Foreword by Grady Booch
In the world of software, a pattern is a tangible manifestation of an organization's tribal memory. A pattern provides a common solution to a common problem and so, within the culture of one specific organization or within one domain, naming and then specifying a pattern represents the codification of a common solution, drawn from proven, prior experience. Having a good language of patterns at your disposal is like having an extended team of experts sitting at your side during development: by applying one of their patterns, you in effect take the benefit of their hard-won knowledge. As such, the best patterns are not so much invented as they are discovered and then harvested from existing, successful systems. Thus, at its most mature state, a pattern is full of things that work, absent of things that don't work, and revealing of the wisdom and rationale of its designers.
Deep, really useful, patterns are typically ancient: you see one and will often remark, "Hey, I've done that before." However, the very naming of the pattern gives you a vocabulary that you didn't have previously and so helps you apply that pattern in ways you otherwise might have not have realized. Ultimately, the effect of such a pattern will be to make your system simpler.
Patterns not only help you build simpler systems that work, but they also help you build beautiful programs. In a culture of time starvation, writing beautiful software is often impossible. That's sad, for as professionals, we strive to build things of quality. By applying a good set of patterns, it is possible to bring a degree of elegance in to your systems that might otherwise have been lacking.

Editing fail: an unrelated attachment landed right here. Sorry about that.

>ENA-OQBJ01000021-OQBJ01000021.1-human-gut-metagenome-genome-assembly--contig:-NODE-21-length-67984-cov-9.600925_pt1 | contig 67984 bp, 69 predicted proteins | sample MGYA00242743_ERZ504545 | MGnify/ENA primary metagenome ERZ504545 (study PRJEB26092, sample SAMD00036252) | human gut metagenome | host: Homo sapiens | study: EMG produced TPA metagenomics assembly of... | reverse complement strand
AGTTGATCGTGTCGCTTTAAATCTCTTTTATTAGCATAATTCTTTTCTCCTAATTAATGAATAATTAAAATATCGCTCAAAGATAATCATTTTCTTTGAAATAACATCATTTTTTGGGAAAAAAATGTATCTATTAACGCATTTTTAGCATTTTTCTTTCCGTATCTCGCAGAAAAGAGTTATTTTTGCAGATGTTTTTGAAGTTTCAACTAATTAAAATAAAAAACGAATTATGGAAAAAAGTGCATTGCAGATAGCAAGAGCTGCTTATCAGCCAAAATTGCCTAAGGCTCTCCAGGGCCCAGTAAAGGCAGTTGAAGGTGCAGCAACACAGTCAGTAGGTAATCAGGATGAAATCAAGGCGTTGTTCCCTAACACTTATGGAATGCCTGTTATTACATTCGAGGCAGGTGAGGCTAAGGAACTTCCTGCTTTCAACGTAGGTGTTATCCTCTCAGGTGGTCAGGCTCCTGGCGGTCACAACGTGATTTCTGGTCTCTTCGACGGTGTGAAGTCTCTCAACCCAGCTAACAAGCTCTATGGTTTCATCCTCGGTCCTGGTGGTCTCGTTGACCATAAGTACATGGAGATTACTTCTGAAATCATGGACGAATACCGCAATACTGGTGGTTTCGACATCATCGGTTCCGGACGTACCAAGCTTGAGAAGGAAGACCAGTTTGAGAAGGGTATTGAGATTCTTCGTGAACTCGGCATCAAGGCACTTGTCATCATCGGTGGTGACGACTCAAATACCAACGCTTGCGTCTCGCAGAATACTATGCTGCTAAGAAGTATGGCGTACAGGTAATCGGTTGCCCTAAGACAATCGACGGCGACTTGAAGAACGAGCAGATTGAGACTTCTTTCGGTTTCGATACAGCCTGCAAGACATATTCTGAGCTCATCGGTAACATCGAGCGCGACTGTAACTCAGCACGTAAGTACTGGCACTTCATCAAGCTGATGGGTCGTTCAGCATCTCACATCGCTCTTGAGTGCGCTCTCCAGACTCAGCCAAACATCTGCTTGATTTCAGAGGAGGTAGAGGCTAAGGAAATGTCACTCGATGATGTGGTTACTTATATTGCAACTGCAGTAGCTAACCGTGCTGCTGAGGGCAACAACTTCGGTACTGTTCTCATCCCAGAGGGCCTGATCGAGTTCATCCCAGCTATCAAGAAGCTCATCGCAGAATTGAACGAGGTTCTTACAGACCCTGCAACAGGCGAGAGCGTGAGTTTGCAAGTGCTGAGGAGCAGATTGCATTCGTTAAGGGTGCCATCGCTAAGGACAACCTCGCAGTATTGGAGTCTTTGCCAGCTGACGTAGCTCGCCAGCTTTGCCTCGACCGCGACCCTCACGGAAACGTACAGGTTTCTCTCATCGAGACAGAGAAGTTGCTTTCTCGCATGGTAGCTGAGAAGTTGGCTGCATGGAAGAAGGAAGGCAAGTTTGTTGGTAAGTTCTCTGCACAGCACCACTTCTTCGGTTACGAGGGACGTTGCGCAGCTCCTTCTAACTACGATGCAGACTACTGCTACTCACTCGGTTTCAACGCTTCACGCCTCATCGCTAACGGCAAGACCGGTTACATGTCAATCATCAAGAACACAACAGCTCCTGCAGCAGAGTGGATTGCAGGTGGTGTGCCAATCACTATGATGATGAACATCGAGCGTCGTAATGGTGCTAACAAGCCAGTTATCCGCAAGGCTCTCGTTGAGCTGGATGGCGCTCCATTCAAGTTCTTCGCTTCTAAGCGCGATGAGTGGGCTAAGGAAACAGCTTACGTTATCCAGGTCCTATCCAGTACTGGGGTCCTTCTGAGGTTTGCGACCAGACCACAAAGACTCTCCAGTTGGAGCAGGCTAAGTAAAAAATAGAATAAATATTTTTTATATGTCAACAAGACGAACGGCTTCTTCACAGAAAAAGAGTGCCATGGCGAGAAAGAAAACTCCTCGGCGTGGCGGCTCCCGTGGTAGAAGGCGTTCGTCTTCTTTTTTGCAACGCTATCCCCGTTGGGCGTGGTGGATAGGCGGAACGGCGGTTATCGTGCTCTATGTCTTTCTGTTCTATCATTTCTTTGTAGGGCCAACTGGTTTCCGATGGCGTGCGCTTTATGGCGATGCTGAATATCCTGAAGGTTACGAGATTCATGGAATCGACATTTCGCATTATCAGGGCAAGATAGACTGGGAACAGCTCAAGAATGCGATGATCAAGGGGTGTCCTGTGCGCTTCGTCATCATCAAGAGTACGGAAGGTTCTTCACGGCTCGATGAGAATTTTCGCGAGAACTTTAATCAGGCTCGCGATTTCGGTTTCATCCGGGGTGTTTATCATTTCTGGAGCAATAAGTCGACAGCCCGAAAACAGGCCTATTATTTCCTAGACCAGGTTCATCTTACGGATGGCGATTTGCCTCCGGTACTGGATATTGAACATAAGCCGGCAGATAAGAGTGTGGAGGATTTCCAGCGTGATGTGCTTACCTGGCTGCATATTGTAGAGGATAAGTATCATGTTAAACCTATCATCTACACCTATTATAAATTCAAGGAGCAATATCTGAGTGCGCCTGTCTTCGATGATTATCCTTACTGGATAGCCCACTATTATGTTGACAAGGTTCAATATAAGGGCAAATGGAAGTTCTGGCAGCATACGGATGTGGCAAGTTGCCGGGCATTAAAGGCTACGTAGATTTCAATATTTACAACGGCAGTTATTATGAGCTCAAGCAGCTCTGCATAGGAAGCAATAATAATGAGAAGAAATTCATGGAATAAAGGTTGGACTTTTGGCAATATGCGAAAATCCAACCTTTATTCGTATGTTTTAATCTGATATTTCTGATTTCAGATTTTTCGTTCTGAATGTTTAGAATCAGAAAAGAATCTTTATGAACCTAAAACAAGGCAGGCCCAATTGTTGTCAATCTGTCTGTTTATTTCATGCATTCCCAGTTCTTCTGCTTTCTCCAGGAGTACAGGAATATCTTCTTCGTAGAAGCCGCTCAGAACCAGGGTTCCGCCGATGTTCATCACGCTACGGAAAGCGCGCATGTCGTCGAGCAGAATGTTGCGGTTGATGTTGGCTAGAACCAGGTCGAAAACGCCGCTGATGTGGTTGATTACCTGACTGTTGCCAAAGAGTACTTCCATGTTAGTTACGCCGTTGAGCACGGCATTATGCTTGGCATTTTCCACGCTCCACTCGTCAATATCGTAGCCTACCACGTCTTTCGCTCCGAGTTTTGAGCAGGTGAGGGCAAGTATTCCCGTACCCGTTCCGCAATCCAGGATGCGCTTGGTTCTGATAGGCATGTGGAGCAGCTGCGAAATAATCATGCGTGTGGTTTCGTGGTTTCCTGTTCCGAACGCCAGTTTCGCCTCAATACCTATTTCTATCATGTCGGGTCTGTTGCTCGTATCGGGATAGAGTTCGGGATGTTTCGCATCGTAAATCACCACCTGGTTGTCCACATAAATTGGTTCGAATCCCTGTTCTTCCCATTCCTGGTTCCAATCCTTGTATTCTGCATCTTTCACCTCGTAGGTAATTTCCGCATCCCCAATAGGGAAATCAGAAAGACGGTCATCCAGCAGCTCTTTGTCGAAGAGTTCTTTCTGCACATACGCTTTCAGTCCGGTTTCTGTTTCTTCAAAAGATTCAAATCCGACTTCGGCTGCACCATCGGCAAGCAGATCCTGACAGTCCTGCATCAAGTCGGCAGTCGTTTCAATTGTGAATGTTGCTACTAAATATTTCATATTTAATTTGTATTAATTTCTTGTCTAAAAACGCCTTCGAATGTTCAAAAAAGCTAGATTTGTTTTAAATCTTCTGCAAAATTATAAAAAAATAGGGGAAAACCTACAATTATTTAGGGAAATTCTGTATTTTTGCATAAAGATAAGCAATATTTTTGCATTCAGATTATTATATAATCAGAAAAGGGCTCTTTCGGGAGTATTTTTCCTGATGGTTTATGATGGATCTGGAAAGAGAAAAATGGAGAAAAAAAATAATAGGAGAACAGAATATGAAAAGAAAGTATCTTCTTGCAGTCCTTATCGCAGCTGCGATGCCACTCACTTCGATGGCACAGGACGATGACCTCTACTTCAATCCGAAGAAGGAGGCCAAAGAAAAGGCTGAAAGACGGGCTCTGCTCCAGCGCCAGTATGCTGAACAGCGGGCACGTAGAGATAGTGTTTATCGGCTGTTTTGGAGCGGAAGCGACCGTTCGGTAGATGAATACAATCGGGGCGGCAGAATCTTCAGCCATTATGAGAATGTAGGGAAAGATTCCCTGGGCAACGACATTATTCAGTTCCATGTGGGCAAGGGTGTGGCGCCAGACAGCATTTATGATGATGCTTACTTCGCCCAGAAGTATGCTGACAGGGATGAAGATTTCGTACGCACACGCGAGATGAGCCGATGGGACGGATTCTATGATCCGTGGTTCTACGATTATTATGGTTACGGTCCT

The authors of Core J2EE Patterns have harvested a really useful set of patterns. Don't get me wrong: J2EE is certainly an important platform, enabling teams to build some very powerful systems. However, reality is, there is still a wide semantic gap between the abstractions and services that J2EE provides and the final application that a team must build. Patterns such as specified in this book represent solutions that appear again and again in filling that gap. By applying these patterns, you thus carry out the primary means of reducing software risk: you write less software. Rather than discovering these solutions on your own, apply these patterns, which have already proven their utility in existing systems.
More than just naming a set of patterns, the authors make them approachable by specifying their semantics using the UML. Additionally, they show you how to apply these patterns and how to refactor your system to take advantage of them. Again, it's just like having a team of experts sitting at your side.